“It’s all about happiness; there are so many books about happiness, there is Pharrell’s Happy . Happiness has become an overused word in Ecuador Email List current and contemporary culture.” The one who speaks like this is Rodolfo Echeverría, Coca Cola’s global vice president of creativity,

connections and digital. Echeverría released these statements shortly after Coca Cola, in January, decided to change the idea of ​​happiness as a concept. Now Coca Cola is not going to promise happiness every time a bottle is opened but rather to allow the flavor to be savored. “At that time, Uncover happiness was the right thing to do,

the only thing is that its time has passed,” Echeverría explained to the British magazine Marketing, then adding a phrase that could well serve as a key to understanding why they have changed the epicenter of what they do. “It stopped being proprietary, it stopped being a good marketing asset for us,” he said.

And it is that all brands have launched to seek happiness and sell happiness, since society has become obsessed with the subject and has turned the search for happiness into a kind of main objective that must be fulfilled no matter what.

Being sad or not clapping because one feels like a room without a roof , as the song says, has become an almost forbidden element. And in this obligation of happiness, brands have become a crucial element to achieve it. You want it, they give it to you.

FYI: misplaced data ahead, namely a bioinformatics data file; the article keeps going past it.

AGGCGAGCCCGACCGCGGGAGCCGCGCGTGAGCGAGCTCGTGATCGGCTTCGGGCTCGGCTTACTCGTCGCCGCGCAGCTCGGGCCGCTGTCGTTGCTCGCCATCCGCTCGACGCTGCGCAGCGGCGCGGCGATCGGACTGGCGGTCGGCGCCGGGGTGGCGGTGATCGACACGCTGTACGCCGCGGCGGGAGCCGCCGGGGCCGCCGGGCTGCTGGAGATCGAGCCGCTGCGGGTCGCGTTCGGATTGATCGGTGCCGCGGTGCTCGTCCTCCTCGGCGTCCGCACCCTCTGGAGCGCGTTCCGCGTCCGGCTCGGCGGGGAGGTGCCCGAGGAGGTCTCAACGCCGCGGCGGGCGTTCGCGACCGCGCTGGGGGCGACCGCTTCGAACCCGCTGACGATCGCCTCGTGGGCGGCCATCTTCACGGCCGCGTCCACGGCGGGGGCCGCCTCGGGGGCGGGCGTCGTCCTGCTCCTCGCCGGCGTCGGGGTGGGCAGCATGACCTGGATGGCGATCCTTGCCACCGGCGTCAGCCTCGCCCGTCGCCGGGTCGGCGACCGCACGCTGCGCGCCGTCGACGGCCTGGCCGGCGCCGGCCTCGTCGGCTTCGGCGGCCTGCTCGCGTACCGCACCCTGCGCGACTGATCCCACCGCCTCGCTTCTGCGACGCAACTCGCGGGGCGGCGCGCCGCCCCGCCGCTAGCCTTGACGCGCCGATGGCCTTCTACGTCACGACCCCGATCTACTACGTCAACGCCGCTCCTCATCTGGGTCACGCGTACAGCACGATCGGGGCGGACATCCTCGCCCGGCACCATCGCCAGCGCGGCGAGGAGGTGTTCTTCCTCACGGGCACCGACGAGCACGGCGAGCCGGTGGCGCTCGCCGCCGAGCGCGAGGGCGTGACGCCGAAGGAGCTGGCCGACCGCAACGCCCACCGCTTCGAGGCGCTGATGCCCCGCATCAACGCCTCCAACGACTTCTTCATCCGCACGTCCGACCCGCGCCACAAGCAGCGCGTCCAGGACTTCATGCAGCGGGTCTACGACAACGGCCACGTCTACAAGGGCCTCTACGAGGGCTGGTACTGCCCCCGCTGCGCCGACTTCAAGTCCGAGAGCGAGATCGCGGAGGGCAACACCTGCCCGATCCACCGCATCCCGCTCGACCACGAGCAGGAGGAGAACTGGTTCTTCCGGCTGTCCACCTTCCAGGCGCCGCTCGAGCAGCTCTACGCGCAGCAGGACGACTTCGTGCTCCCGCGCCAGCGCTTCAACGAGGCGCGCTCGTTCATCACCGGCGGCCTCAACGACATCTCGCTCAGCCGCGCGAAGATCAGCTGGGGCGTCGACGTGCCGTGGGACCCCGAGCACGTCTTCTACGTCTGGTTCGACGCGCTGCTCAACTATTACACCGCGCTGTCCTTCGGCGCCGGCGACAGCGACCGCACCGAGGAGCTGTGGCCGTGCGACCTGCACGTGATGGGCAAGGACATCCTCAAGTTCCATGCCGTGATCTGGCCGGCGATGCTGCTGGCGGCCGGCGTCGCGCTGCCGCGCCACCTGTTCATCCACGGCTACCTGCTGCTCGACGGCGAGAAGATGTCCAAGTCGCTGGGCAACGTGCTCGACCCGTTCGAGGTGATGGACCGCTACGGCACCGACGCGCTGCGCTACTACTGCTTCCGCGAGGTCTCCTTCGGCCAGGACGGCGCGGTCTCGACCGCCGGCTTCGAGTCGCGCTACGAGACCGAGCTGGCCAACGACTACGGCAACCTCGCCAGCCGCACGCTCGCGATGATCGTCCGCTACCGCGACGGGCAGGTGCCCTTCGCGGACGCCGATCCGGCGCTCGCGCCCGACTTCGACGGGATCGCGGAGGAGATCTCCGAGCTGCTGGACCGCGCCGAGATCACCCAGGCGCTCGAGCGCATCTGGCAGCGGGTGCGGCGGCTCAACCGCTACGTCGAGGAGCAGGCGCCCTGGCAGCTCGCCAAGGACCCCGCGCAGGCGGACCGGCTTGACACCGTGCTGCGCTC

Marketing magazine accompanied the words of the Coca Cola manager with a search in Google Trends for the search for the word ‘happy’ in Google Trends. In recent years it has taken off. If you look for its equivalent in Spanish, happiness, you can see the same thing.

If it is done with the phrase ‘be happy’ the peak is equally significant. Among the most successful related searches are those of how to be happy or to be happy.

It is not the only symptom that can be found about the obsession with happiness. Happy , the song mentioned by Echeverría and which became a kind of hymn of happiness, became a kind of hymn always recurring in advertisements. The song was played to advertise cars, which made consumers completely happy; some loudspeakers, which danced in full swing; or in a Transavia advertisement in the Netherlands.

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